Re: Setting Things Right (Attn: Kethwin, Raobehr)


Kethwin frowned slightly. "Yes, I do, and I am between appointments now. Sit down." 

He very neatly set aside the papers he had been working on. His desk held stacks of paper, but they were all tidy and all part of his current project.

"You may have become aware that since arriving here I have concerned myself with the quality of the training our apprentices receive, particularly with the inclusion of candidates." His inflection made clear exactly what he thought of that idea. "Of course it's not the fault of the youths themselves," he allowed. "No, it's the simple fact that one cannot achieve success with a far smaller amount of time spent in lessons, not to mention the confusion that is placements, with their progression being paced differently and the likely oddities that result from this abnormal progression of their training, and sending undertrained harpers into the world only devalues the profession in the eyes of all others." 

He he paused, considering the man before him levelly. "Considering that, you can, perhaps, understand my... skepticism when regarding your extremely... atypical training?"

On Wed, Jan 30, 2019 at 12:14 PM Aaron <cobalt.knight@...> wrote:
Raobehr frowned and banged the tuning fork against his knee one more time. He held it to his ear and then plucked a string on his harp. This was not precisely second nature to him yet, but he was pleased with how much better he was at it now than when he had first journeyed to the Hall to try to win their approval.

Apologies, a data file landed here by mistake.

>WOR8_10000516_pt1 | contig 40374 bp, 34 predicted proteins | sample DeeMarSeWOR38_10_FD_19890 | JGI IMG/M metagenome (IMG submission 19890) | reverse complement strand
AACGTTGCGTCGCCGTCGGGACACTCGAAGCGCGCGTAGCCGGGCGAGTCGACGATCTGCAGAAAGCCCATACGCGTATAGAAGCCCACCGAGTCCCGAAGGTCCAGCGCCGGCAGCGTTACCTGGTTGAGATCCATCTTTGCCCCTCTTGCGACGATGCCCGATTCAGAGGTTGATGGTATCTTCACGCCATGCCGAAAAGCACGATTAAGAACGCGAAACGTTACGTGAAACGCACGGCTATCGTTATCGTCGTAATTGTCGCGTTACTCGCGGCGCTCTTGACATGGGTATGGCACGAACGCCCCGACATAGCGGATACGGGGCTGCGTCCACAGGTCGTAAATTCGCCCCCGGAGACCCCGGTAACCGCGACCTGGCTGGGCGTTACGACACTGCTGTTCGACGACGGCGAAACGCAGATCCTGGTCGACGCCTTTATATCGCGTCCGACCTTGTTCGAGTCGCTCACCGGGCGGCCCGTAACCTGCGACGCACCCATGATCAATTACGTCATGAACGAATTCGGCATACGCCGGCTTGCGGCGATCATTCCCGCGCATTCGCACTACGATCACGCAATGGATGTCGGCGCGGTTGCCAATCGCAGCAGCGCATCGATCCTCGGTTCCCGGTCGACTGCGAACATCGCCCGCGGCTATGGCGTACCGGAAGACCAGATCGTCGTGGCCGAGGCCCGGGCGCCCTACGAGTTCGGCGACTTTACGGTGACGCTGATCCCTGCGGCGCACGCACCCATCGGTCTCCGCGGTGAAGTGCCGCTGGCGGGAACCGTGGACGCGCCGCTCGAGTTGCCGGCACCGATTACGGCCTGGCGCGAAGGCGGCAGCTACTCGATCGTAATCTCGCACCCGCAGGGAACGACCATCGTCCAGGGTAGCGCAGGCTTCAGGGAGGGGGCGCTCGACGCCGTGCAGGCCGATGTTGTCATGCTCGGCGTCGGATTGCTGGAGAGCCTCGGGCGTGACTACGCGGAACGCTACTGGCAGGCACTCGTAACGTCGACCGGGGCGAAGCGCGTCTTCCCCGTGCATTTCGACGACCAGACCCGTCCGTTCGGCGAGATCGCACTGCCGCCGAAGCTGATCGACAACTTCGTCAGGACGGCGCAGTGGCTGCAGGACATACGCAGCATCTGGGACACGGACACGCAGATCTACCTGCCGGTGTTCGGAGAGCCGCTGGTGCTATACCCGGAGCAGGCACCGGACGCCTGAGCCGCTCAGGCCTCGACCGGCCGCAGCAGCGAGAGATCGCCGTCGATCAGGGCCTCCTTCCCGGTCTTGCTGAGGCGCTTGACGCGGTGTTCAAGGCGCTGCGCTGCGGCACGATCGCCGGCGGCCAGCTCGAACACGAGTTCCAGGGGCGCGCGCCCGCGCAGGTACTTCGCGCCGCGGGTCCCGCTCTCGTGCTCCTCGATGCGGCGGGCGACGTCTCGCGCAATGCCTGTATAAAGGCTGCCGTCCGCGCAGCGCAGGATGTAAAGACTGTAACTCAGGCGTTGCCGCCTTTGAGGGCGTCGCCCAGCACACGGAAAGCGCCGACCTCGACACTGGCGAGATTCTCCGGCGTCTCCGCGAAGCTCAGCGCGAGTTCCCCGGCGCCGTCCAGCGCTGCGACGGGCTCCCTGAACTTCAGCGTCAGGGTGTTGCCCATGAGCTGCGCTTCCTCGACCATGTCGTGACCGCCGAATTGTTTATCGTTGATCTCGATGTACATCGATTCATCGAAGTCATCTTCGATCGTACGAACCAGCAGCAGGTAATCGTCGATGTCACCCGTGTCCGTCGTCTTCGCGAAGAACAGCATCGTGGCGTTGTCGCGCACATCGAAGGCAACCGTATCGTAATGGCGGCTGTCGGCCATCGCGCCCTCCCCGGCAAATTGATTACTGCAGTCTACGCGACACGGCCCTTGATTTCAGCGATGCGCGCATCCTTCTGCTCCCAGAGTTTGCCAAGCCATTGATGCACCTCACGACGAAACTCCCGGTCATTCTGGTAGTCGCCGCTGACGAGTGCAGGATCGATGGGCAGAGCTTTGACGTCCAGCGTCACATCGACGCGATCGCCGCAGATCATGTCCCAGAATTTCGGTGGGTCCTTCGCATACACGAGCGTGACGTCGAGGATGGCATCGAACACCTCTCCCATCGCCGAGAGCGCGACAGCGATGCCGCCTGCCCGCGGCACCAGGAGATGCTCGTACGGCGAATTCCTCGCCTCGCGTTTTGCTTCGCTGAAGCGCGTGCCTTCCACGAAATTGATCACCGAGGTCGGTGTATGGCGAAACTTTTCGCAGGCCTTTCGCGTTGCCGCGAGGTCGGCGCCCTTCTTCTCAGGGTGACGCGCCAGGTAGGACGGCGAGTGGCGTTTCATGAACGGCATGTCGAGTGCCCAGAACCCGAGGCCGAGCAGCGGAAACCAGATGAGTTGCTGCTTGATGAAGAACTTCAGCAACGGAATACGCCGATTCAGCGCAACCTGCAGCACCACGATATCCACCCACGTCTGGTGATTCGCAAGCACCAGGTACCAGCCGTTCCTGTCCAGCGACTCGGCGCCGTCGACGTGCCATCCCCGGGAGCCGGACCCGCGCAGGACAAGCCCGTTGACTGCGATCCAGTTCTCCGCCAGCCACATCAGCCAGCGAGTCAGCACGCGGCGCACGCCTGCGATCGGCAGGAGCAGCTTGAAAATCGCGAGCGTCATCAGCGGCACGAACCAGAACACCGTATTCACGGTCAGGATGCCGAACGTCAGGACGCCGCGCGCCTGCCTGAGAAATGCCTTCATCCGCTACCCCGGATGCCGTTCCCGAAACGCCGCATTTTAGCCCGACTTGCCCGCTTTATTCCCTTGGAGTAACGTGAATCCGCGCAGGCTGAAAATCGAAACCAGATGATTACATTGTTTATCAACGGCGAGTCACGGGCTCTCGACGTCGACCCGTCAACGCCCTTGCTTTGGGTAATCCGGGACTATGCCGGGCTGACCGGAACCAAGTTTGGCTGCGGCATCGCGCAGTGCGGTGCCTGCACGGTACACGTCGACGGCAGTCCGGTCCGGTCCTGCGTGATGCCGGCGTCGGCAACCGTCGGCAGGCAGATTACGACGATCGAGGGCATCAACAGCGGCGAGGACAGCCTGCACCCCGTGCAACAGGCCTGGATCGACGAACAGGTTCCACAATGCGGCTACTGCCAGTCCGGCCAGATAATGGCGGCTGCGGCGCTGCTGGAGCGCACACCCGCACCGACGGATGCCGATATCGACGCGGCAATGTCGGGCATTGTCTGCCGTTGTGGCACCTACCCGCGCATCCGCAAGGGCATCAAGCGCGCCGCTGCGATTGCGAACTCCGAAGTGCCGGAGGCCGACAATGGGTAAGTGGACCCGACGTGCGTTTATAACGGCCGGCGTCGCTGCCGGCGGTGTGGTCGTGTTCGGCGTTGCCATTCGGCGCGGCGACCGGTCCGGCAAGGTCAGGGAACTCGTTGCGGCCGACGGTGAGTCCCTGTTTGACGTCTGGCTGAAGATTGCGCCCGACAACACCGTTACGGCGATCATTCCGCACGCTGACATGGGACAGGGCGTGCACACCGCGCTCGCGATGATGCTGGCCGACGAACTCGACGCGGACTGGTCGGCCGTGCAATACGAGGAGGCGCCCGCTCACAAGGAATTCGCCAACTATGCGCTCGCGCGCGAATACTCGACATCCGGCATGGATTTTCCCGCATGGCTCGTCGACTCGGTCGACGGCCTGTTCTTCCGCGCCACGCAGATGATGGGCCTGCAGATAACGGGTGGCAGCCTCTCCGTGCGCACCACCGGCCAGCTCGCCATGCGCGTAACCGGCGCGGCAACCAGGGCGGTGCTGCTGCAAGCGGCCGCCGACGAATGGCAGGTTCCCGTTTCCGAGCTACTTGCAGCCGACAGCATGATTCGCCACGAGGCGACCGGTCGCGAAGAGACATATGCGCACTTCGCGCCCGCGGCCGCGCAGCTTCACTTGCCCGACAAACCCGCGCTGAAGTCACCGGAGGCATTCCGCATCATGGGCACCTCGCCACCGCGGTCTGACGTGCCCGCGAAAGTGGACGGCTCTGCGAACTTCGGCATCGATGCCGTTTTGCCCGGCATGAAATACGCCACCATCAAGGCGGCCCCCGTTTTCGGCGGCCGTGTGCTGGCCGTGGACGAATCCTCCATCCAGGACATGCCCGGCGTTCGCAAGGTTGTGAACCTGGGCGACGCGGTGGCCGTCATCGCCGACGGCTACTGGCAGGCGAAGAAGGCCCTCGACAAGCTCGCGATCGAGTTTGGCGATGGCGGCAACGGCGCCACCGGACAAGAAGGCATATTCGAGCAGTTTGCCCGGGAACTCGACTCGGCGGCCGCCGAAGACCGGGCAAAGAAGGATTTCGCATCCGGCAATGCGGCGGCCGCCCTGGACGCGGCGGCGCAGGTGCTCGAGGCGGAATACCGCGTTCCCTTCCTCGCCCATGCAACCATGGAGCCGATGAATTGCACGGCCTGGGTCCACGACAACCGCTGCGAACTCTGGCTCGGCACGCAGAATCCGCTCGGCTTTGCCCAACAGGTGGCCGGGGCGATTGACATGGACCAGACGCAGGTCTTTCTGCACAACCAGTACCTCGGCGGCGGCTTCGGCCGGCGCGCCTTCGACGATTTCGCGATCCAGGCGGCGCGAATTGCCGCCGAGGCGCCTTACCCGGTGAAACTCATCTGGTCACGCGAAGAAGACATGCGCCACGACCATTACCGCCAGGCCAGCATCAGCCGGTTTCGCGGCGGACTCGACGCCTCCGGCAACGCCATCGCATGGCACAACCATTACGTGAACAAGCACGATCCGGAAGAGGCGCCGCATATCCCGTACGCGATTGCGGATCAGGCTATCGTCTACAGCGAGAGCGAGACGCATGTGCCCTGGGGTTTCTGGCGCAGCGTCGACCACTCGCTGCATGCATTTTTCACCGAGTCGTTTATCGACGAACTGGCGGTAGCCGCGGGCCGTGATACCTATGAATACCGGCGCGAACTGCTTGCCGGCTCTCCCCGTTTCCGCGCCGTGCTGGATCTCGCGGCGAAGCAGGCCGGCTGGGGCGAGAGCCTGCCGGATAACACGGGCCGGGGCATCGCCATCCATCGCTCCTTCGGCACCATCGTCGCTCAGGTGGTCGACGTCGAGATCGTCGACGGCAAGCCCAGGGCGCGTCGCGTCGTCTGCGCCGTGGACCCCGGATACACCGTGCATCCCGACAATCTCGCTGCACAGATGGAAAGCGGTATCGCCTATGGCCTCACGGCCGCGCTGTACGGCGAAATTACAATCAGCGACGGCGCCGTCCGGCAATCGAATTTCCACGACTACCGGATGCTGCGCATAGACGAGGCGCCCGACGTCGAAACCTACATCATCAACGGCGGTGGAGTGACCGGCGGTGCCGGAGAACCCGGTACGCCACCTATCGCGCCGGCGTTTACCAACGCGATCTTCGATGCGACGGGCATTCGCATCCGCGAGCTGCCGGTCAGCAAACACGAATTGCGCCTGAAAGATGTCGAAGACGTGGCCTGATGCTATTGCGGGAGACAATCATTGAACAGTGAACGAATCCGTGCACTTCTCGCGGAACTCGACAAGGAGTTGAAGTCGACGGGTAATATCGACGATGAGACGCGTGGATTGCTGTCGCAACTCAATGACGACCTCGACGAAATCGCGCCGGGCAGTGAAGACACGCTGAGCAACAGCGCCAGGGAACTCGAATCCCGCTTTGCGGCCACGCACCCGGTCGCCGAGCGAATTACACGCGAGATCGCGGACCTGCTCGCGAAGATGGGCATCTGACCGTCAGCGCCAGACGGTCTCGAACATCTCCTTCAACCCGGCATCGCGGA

He was not surprised that Kethwin wanted to see him. He would not be the first future-man to be skeptical about his qualifications. Raobehr wished he had studied music more, but how could he have predicted just how much the practice of musical mnemonics would consume the totality of academia and education after so many centuries? 

Raobehr knew he was lucky that they had managed to preserve continuity in the language as well as they had since his present, and he knew that was in large part due to the music and the rhyming structures of the songs. But just because it made sense and was useful did not mean that he had predicted it or that it was easy to learn from scratch.

Well, he was going to show Kethwin just as he did the master Harpers, that he had learned enough of contemporary pedagogy to be considered proficient enough to be recognized as an educator in his own right. He placed the harp into its case and strode down the corridor to the office space now allotted to Kethwin and knocked on the door.

"Good day, sir," he greeted the man, his voice quiet, but deep as it was, it had a tendency to carry anyway. He gave Kethwin the benefit of deference because he expected it would make him easier to win over. "You wanted to speak with me?"

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